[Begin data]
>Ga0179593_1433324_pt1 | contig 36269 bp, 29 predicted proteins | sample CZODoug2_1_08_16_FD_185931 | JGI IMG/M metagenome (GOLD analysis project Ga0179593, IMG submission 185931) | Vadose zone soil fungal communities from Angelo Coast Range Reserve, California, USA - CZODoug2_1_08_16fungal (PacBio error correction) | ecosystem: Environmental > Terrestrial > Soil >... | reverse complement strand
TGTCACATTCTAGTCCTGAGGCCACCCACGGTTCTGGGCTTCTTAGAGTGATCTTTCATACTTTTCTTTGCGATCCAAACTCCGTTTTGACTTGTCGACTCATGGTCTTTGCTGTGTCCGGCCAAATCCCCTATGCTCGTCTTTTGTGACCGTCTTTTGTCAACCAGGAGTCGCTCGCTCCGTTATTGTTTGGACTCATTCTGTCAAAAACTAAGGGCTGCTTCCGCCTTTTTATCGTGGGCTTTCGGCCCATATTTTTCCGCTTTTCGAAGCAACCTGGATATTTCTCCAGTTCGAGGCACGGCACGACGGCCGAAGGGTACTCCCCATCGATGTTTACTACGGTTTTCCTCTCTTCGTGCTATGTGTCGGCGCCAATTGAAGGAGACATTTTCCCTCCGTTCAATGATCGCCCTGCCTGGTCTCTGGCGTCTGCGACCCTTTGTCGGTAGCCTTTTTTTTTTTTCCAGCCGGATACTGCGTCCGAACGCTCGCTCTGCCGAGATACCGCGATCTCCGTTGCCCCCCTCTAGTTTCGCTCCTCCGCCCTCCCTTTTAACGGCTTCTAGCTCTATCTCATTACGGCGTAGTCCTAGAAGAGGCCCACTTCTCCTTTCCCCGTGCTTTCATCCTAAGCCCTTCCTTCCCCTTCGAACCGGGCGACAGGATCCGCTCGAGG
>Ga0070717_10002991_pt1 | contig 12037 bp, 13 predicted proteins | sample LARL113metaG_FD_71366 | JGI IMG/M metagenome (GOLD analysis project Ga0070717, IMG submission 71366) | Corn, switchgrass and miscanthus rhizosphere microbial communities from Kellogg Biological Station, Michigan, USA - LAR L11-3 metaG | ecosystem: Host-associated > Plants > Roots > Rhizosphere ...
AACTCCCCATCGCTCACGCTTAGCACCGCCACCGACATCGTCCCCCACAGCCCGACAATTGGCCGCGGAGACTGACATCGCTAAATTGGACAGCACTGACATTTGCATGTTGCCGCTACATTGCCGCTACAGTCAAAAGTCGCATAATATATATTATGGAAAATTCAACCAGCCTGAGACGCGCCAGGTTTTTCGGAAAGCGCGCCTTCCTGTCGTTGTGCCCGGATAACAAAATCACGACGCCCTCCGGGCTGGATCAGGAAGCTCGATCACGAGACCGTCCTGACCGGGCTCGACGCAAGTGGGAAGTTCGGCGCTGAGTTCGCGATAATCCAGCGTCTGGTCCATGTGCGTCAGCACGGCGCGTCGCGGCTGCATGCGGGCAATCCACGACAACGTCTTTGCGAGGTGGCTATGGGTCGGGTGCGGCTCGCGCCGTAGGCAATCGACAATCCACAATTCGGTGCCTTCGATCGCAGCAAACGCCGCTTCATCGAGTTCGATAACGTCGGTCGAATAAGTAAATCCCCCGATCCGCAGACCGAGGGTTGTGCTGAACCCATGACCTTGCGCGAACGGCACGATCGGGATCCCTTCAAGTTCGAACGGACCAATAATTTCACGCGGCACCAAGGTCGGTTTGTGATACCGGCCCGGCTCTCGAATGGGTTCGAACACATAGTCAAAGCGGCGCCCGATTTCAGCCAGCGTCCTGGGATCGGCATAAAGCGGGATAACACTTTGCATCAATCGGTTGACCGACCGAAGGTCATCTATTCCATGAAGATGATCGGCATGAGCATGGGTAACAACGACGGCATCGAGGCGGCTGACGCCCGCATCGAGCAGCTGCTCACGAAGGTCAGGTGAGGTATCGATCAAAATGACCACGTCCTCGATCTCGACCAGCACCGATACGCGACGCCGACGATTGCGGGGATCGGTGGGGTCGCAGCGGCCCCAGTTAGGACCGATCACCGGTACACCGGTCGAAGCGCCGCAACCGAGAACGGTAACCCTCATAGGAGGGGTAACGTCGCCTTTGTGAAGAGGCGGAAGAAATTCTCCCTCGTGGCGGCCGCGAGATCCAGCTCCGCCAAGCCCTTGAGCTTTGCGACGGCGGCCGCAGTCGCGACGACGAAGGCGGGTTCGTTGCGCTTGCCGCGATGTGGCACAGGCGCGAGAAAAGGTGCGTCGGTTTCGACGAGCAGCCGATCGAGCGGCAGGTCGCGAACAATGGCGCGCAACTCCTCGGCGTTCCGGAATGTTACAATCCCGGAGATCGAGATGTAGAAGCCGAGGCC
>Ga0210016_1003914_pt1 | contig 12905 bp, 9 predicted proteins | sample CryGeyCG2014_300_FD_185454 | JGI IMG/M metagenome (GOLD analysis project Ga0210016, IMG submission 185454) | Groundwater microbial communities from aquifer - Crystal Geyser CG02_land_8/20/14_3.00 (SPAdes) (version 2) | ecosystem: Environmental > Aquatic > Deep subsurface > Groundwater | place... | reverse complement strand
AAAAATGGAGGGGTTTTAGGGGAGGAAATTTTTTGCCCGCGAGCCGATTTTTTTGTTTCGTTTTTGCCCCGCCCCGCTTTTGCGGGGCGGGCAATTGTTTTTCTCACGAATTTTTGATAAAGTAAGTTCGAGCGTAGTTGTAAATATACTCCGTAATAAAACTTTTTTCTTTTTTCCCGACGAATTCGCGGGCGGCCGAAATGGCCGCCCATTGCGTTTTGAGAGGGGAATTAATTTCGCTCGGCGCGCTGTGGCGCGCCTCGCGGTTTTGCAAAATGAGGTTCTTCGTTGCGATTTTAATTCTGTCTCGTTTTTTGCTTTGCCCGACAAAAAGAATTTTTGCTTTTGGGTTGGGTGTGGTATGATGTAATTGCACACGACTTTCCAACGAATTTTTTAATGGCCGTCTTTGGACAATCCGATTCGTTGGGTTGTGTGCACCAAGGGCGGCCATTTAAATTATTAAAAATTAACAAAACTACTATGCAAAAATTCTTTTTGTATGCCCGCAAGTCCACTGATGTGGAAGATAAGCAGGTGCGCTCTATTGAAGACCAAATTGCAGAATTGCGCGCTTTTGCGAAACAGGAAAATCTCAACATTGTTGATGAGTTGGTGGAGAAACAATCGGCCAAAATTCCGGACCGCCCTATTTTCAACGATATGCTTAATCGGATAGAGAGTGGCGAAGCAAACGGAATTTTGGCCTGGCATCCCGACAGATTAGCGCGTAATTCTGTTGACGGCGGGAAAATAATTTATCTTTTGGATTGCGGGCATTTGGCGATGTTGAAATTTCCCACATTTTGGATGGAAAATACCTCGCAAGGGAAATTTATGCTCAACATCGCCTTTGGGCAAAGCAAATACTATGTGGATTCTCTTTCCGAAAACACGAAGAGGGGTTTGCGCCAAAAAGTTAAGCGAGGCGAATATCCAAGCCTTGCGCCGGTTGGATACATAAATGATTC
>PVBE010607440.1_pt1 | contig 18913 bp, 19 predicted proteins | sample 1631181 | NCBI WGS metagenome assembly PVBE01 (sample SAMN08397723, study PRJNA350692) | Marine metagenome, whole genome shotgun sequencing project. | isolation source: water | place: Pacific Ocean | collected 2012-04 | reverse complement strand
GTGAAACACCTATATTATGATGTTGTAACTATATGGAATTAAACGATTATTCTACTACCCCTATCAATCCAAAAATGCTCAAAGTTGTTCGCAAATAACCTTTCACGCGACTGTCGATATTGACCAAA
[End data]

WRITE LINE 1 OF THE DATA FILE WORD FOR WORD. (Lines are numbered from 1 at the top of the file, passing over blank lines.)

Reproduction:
>Ga0179593_1433324_pt1 | contig 36269 bp, 29 predicted proteins | sample CZODoug2_1_08_16_FD_185931 | JGI IMG/M metagenome (GOLD analysis project Ga0179593, IMG submission 185931) | Vadose zone soil fungal communities from Angelo Coast Range Reserve, California, USA - CZODoug2_1_08_16fungal (PacBio error correction) | ecosystem: Environmental > Terrestrial > Soil >... | reverse complement strand